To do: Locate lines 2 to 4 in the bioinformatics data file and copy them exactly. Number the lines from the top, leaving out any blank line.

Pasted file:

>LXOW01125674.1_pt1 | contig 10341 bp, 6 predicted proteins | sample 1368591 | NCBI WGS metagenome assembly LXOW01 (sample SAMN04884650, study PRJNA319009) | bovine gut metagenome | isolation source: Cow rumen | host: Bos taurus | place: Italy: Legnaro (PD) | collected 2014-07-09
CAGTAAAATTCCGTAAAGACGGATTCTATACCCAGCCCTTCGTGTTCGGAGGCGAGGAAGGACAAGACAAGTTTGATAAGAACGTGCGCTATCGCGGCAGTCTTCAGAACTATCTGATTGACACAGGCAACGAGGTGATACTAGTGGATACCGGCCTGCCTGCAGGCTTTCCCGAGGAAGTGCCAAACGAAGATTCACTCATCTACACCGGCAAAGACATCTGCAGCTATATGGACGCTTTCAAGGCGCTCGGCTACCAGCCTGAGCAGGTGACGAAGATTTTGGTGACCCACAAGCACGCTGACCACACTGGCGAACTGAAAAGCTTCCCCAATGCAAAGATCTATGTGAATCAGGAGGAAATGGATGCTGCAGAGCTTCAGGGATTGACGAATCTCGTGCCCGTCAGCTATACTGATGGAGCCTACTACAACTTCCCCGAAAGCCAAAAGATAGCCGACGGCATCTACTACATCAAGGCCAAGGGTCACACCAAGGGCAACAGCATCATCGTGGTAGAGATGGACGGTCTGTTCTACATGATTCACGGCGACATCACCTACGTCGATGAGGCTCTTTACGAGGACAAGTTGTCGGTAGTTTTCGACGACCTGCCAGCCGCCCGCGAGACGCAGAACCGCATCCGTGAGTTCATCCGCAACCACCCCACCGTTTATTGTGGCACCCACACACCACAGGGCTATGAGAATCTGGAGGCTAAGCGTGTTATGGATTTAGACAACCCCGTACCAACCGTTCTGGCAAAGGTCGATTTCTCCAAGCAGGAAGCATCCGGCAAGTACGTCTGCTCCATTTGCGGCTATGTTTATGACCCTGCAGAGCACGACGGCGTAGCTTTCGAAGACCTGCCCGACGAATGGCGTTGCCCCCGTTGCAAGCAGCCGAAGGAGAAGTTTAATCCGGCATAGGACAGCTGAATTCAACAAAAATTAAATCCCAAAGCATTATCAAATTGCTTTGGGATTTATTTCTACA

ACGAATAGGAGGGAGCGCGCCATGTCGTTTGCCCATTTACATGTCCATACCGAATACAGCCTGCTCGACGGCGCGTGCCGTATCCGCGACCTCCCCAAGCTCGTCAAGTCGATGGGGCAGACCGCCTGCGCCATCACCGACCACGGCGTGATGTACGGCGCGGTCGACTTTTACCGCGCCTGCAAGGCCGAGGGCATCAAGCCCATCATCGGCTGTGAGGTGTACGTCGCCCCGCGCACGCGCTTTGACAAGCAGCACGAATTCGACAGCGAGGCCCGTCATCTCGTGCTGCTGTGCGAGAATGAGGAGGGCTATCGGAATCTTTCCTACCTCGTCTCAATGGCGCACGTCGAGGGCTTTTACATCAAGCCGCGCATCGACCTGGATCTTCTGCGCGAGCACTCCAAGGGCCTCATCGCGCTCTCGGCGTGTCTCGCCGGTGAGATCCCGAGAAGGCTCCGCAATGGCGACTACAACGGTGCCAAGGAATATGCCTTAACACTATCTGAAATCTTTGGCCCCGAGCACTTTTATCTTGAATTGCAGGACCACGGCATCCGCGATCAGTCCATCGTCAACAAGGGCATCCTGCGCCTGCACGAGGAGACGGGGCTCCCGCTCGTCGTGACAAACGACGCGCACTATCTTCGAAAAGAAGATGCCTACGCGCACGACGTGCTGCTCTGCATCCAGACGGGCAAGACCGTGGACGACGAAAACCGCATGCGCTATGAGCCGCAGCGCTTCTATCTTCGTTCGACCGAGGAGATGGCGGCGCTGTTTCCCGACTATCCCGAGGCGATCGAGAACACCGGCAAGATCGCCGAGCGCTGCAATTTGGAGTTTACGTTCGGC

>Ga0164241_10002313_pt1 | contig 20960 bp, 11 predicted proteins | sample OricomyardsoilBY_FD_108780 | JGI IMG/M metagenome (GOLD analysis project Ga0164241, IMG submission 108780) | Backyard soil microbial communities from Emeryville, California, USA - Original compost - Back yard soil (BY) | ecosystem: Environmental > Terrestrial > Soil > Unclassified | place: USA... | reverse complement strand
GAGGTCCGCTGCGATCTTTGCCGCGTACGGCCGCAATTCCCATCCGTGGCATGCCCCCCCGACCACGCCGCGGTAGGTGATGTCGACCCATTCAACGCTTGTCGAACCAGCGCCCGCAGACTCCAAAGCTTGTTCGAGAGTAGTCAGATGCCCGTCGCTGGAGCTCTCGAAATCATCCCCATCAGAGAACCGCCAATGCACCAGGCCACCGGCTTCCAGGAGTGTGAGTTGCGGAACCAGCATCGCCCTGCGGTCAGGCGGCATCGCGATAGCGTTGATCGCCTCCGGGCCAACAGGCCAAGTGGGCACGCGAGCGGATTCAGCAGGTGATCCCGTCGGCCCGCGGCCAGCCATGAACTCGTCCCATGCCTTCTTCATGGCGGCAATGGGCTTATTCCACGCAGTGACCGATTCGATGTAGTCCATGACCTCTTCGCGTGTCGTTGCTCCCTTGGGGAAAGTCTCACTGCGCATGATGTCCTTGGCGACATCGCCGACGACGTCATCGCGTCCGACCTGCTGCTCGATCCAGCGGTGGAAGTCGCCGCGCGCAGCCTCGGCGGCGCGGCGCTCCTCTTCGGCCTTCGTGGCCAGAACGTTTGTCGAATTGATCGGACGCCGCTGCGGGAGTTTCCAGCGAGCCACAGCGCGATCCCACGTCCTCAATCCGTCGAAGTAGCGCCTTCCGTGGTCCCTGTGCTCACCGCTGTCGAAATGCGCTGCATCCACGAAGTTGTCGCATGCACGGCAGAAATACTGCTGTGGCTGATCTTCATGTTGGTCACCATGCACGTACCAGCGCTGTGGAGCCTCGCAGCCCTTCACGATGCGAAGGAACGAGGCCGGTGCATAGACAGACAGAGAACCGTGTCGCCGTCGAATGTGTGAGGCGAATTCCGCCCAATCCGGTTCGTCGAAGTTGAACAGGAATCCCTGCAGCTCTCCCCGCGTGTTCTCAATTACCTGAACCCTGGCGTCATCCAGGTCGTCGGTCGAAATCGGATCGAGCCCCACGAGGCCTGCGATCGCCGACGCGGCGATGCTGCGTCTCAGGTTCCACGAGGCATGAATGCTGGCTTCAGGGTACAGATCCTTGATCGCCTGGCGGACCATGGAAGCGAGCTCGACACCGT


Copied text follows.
CAGTAAAATTCCGTAAAGACGGATTCTATACCCAGCCCTTCGTGTTCGGAGGCGAGGAAGGACAAGACAAGTTTGATAAGAACGTGCGCTATCGCGGCAGTCTTCAGAACTATCTGATTGACACAGGCAACGAGGTGATACTAGTGGATACCGGCCTGCCTGCAGGCTTTCCCGAGGAAGTGCCAAACGAAGATTCACTCATCTACACCGGCAAAGACATCTGCAGCTATATGGACGCTTTCAAGGCGCTCGGCTACCAGCCTGAGCAGGTGACGAAGATTTTGGTGACCCACAAGCACGCTGACCACACTGGCGAACTGAAAAGCTTCCCCAATGCAAAGATCTATGTGAATCAGGAGGAAATGGATGCTGCAGAGCTTCAGGGATTGACGAATCTCGTGCCCGTCAGCTATACTGATGGAGCCTACTACAACTTCCCCGAAAGCCAAAAGATAGCCGACGGCATCTACTACATCAAGGCCAAGGGTCACACCAAGGGCAACAGCATCATCGTGGTAGAGATGGACGGTCTGTTCTACATGATTCACGGCGACATCACCTACGTCGATGAGGCTCTTTACGAGGACAAGTTGTCGGTAGTTTTCGACGACCTGCCAGCCGCCCGCGAGACGCAGAACCGCATCCGTGAGTTCATCCGCAACCACCCCACCGTTTATTGTGGCACCCACACACCACAGGGCTATGAGAATCTGGAGGCTAAGCGTGTTATGGATTTAGACAACCCCGTACCAACCGTTCTGGCAAAGGTCGATTTCTCCAAGCAGGAAGCATCCGGCAAGTACGTCTGCTCCATTTGCGGCTATGTTTATGACCCTGCAGAGCACGACGGCGTAGCTTTCGAAGACCTGCCCGACGAATGGCGTTGCCCCCGTTGCAAGCAGCCGAAGGAGAAGTTTAATCCGGCATAGGACAGCTGAATTCAACAAAAATTAAATCCCAAAGCATTATCAAATTGCTTTGGGATTTATTTCTACA

ACGAATAGGAGGGAGCGCGCCATGTCGTTTGCCCATTTACATGTCCATACCGAATACAGCCTGCTCGACGGCGCGTGCCGTATCCGCGACCTCCCCAAGCTCGTCAAGTCGATGGGGCAGACCGCCTGCGCCATCACCGACCACGGCGTGATGTACGGCGCGGTCGACTTTTACCGCGCCTGCAAGGCCGAGGGCATCAAGCCCATCATCGGCTGTGAGGTGTACGTCGCCCCGCGCACGCGCTTTGACAAGCAGCACGAATTCGACAGCGAGGCCCGTCATCTCGTGCTGCTGTGCGAGAATGAGGAGGGCTATCGGAATCTTTCCTACCTCGTCTCAATGGCGCACGTCGAGGGCTTTTACATCAAGCCGCGCATCGACCTGGATCTTCTGCGCGAGCACTCCAAGGGCCTCATCGCGCTCTCGGCGTGTCTCGCCGGTGAGATCCCGAGAAGGCTCCGCAATGGCGACTACAACGGTGCCAAGGAATATGCCTTAACACTATCTGAAATCTTTGGCCCCGAGCACTTTTATCTTGAATTGCAGGACCACGGCATCCGCGATCAGTCCATCGTCAACAAGGGCATCCTGCGCCTGCACGAGGAGACGGGGCTCCCGCTCGTCGTGACAAACGACGCGCACTATCTTCGAAAAGAAGATGCCTACGCGCACGACGTGCTGCTCTGCATCCAGACGGGCAAGACCGTGGACGACGAAAACCGCATGCGCTATGAGCCGCAGCGCTTCTATCTTCGTTCGACCGAGGAGATGGCGGCGCTGTTTCCCGACTATCCCGAGGCGATCGAGAACACCGGCAAGATCGCCGAGCGCTGCAATTTGGAGTTTACGTTCGGC

>Ga0164241_10002313_pt1 | contig 20960 bp, 11 predicted proteins | sample OricomyardsoilBY_FD_108780 | JGI IMG/M metagenome (GOLD analysis project Ga0164241, IMG submission 108780) | Backyard soil microbial communities from Emeryville, California, USA - Original compost - Back yard soil (BY) | ecosystem: Environmental > Terrestrial > Soil > Unclassified | place: USA... | reverse complement strand